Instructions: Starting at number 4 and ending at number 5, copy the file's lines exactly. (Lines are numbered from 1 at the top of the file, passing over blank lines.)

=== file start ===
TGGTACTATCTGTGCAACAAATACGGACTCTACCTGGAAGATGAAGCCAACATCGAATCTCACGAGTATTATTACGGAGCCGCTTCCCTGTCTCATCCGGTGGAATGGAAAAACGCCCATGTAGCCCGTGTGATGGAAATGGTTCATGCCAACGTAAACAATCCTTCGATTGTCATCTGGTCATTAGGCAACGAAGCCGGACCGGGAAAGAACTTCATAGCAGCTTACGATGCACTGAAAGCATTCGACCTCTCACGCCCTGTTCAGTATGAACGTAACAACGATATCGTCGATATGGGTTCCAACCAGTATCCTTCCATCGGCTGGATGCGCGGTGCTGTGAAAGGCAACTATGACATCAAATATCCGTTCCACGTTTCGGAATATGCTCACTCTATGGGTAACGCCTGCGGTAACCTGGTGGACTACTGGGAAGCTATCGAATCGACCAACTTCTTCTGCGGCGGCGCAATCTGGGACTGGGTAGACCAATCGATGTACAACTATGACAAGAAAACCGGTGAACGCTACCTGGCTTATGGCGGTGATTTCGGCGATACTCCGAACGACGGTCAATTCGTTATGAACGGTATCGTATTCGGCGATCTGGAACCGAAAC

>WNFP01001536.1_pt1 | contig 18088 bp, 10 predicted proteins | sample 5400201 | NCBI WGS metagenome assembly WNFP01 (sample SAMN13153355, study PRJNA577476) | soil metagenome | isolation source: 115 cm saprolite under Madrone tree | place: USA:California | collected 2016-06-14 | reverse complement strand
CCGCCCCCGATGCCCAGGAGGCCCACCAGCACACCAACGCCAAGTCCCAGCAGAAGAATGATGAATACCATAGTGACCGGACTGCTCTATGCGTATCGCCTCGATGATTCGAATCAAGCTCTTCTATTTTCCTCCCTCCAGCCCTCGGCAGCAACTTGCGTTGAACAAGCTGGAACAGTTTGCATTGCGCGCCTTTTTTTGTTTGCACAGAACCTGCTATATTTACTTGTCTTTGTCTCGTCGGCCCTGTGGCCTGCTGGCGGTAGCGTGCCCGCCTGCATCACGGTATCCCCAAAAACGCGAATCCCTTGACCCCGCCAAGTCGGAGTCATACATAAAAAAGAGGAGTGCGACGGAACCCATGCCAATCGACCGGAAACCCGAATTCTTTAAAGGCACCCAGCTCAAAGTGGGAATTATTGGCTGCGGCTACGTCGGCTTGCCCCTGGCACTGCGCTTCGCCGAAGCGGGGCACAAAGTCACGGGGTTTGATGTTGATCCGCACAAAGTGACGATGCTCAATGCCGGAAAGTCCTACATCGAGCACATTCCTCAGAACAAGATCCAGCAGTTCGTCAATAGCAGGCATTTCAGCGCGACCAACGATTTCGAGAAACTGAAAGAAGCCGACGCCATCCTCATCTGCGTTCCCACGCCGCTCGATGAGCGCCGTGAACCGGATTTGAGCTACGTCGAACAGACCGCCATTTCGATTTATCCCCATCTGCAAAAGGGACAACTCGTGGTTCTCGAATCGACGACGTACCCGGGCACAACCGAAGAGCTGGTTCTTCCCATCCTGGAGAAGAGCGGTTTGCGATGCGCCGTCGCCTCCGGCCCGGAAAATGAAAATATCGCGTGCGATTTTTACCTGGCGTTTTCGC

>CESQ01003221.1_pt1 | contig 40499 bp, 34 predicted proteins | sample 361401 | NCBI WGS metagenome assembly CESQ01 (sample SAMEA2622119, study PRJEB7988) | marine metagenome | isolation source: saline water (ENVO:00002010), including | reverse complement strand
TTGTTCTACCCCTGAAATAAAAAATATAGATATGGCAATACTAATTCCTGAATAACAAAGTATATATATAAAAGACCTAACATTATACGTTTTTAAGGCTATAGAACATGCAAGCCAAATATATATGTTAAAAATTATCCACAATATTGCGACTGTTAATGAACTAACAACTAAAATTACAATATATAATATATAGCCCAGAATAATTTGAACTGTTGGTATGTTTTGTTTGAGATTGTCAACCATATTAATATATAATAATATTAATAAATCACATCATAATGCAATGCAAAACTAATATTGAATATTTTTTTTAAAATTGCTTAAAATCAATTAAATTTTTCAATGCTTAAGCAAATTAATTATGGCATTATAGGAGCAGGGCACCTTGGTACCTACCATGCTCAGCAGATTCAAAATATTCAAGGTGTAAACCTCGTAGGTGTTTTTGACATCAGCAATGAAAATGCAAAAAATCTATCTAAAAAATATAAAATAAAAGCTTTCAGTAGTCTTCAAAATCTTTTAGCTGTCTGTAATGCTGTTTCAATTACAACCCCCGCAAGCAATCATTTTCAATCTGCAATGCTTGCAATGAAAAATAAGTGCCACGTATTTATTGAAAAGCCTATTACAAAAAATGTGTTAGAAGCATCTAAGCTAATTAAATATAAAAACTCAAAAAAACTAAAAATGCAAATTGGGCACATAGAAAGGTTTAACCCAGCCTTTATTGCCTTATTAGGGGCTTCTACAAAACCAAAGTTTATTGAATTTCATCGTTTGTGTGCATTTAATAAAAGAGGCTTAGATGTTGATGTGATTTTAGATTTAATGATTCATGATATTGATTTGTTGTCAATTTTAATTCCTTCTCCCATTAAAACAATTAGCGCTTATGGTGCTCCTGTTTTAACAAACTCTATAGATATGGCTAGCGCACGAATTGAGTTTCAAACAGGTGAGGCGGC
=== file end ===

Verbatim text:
>CESQ01003221.1_pt1 | contig 40499 bp, 34 predicted proteins | sample 361401 | NCBI WGS metagenome assembly CESQ01 (sample SAMEA2622119, study PRJEB7988) | marine metagenome | isolation source: saline water (ENVO:00002010), including | reverse complement strand
TTGTTCTACCCCTGAAATAAAAAATATAGATATGGCAATACTAATTCCTGAATAACAAAGTATATATATAAAAGACCTAACATTATACGTTTTTAAGGCTATAGAACATGCAAGCCAAATATATATGTTAAAAATTATCCACAATATTGCGACTGTTAATGAACTAACAACTAAAATTACAATATATAATATATAGCCCAGAATAATTTGAACTGTTGGTATGTTTTGTTTGAGATTGTCAACCATATTAATATATAATAATATTAATAAATCACATCATAATGCAATGCAAAACTAATATTGAATATTTTTTTTAAAATTGCTTAAAATCAATTAAATTTTTCAATGCTTAAGCAAATTAATTATGGCATTATAGGAGCAGGGCACCTTGGTACCTACCATGCTCAGCAGATTCAAAATATTCAAGGTGTAAACCTCGTAGGTGTTTTTGACATCAGCAATGAAAATGCAAAAAATCTATCTAAAAAATATAAAATAAAAGCTTTCAGTAGTCTTCAAAATCTTTTAGCTGTCTGTAATGCTGTTTCAATTACAACCCCCGCAAGCAATCATTTTCAATCTGCAATGCTTGCAATGAAAAATAAGTGCCACGTATTTATTGAAAAGCCTATTACAAAAAATGTGTTAGAAGCATCTAAGCTAATTAAATATAAAAACTCAAAAAAACTAAAAATGCAAATTGGGCACATAGAAAGGTTTAACCCAGCCTTTATTGCCTTATTAGGGGCTTCTACAAAACCAAAGTTTATTGAATTTCATCGTTTGTGTGCATTTAATAAAAGAGGCTTAGATGTTGATGTGATTTTAGATTTAATGATTCATGATATTGATTTGTTGTCAATTTTAATTCCTTCTCCCATTAAAACAATTAGCGCTTATGGTGCTCCTGTTTTAACAAACTCTATAGATATGGCTAGCGCACGAATTGAGTTTCAAACAGGTGAGGCGGC